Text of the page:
After the surgeon reluctantly refilled that final prescription of oxycodone, I asked my internist for some hydrocodone for the residual sternum pain and the migraines. She reluctantly prescribed 20 of them, informing me she wanted to discuss non-narcotic ways to cope with both types of pain.
I thought to myself,
“Oh, bummer, she has become oppressed, and now I have too.”
When we discussed it in person, she, like the surgeon, encouraged me to use over-the-counter analgesics, like tylenol or ibuprofen. These are ineffective on severe, migraine headache pain.
Also during our discussion, she told me people often will take an opioid “just because they are there.”
Not true, and another example of propaganda-like indoctrination.
That’s the end of my story.
Like I said, it’s a paltry one compared to so many others.
How does the opioid hysteria relate to the industrialization of medicine?
Before the days of massive HMOs, increased governmental regulation of medical practice, and influential pharmaceutical companies, patients tended to develop personal relationships with physicians. Ideally, they utilized them, as occurs in the United Kingdom, as “consultants.”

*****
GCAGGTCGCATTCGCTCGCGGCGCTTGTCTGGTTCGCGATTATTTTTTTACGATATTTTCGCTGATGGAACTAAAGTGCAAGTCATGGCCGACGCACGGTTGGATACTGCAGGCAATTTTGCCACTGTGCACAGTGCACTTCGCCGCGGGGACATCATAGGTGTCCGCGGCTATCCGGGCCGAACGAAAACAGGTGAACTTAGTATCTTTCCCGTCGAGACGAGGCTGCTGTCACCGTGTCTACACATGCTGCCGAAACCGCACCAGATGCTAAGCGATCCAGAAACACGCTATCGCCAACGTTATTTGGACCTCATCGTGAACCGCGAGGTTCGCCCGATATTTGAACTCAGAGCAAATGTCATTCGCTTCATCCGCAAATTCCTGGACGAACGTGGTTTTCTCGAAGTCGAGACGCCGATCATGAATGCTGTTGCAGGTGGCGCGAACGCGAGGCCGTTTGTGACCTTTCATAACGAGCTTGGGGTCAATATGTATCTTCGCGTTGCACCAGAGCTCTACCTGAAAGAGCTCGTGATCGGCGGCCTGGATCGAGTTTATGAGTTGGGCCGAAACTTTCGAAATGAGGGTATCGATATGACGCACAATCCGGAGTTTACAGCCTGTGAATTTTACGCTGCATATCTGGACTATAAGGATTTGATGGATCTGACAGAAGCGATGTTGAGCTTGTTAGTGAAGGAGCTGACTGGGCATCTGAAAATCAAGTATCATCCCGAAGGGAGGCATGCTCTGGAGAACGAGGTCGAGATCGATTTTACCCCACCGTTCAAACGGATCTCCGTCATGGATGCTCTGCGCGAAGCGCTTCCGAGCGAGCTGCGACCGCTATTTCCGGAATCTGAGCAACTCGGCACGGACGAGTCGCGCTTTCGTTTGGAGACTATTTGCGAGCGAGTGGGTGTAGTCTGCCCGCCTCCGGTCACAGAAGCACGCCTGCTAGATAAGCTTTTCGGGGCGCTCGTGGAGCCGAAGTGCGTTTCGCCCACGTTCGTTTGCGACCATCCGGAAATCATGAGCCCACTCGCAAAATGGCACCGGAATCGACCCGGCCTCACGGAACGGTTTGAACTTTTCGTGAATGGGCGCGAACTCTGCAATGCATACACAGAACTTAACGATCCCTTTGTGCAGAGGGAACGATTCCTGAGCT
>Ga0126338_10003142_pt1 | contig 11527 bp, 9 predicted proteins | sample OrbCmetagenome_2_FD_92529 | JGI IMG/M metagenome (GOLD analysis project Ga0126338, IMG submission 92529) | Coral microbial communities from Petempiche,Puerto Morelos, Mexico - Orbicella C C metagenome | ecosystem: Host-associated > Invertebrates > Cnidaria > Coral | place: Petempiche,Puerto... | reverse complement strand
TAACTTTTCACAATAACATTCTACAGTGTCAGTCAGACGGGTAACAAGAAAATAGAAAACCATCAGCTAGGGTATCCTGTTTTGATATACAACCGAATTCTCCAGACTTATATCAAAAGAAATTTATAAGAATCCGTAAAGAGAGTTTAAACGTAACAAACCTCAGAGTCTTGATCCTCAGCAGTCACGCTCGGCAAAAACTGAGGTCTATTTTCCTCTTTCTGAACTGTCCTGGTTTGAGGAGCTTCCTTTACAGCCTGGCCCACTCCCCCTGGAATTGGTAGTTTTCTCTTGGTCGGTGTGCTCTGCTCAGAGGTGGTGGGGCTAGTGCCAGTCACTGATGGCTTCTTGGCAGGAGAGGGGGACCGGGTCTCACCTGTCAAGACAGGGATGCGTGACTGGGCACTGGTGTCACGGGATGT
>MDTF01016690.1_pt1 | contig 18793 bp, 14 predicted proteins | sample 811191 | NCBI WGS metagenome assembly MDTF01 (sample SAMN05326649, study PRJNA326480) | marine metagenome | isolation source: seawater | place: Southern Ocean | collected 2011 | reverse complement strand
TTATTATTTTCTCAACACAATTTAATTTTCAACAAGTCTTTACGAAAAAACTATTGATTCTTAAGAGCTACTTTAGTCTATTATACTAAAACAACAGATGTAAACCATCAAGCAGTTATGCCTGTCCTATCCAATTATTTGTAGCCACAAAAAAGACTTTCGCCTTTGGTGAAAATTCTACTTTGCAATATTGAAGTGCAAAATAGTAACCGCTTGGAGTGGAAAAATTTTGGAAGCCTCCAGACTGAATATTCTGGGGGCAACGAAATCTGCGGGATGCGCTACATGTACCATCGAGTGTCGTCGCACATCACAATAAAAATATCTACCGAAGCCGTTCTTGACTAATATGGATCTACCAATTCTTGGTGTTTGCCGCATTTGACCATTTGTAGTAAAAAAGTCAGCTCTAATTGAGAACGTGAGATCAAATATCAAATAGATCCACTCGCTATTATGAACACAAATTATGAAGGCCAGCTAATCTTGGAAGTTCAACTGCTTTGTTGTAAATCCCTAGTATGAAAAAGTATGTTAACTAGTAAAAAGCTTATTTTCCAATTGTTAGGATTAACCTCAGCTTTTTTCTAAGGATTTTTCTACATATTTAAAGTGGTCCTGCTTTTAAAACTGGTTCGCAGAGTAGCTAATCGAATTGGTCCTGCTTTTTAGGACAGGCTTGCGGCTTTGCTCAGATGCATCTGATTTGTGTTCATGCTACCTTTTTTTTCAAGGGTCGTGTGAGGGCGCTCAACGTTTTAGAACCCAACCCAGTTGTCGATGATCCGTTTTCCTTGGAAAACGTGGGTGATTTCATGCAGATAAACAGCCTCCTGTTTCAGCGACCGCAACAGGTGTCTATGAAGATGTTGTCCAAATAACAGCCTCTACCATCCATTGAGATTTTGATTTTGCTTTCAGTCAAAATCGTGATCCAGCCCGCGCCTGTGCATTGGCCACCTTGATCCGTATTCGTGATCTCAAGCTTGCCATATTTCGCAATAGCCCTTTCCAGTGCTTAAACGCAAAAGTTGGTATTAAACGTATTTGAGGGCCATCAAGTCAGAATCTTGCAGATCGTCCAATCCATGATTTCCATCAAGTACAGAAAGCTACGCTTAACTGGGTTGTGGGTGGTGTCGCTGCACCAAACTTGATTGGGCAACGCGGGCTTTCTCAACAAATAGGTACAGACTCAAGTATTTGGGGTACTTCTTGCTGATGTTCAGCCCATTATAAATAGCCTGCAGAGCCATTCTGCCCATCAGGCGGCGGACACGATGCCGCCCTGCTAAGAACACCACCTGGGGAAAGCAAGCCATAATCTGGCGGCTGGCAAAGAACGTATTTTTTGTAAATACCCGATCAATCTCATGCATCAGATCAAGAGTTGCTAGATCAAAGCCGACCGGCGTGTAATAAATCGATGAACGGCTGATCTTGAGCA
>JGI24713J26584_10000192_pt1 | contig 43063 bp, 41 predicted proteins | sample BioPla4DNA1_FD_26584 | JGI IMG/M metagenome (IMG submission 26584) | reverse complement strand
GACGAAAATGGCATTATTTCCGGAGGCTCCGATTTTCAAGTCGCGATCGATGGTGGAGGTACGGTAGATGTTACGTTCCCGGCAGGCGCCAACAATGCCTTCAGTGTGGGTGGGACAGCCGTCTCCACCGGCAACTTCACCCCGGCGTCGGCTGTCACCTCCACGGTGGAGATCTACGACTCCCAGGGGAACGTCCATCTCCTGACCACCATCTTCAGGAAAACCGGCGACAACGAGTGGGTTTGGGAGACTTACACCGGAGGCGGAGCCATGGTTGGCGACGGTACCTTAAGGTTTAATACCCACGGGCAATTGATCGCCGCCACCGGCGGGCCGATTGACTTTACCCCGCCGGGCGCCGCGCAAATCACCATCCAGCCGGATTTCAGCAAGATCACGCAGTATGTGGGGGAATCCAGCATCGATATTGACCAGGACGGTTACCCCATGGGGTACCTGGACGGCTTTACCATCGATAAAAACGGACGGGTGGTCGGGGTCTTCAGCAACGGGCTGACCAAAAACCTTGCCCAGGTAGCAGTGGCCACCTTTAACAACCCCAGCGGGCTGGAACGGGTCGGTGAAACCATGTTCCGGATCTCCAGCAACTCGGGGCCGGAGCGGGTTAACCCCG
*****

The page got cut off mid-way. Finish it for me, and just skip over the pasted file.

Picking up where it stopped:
In other words, doctors came to know their patients, their patients got to know them, and physician-patient dyads developed ongoing, even intimate (but naturally bounded) relationships. Their physicians became acquainted with patients’ family members, understood the unique psychosocial stressors affecting them, and closely tracked their vulnerability to medical problems, i.e. family histories of diabetes or hypertension.
These days, most physicians must have more “encounters” (previously known as doctors visits or appointments), and must have them progress quickly. Because insurance companies have cut reimbursement rates, they must do so to cover their overhead and make a living. Further, they fear their professional behaviors will be monitored by some variation of Big Brother, oppressing them and adversely affecting the old-fashioned personal touch of the medical profession.
Unfortunately, and as many patients have experienced, neither reductionism nor the industrialization of medicine will change any time soon.
I consider myself lucky, even blessed, to have a personal relationship with my physician—oppressed or not.
She’s an awesome person.
She displays that rare combination of human kindness combined with excellent medical training, knowledge, and experience.
And yet she too has become influenced, arguably oppressed, by these impersonal, over-reactive societal forces.
We can only hope that, in accordance with the progression of thesis, antithesis, and synthesis attributed to the philosopher Hegel, society will swing back to a more reasonable approach towards the opiates. Let’s hope it occurs before trauma victims enter emergency rooms lacking opiates, chronic pain patients suffer unnecessarily, and others kill themselves. Meanwhile, our quick-fix, social media, app-oriented age tends to reduce, or even ignore, the real causes of complex problems like the rise in opioid addiction rates.
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Alan Karbelnig, PhD, ABPP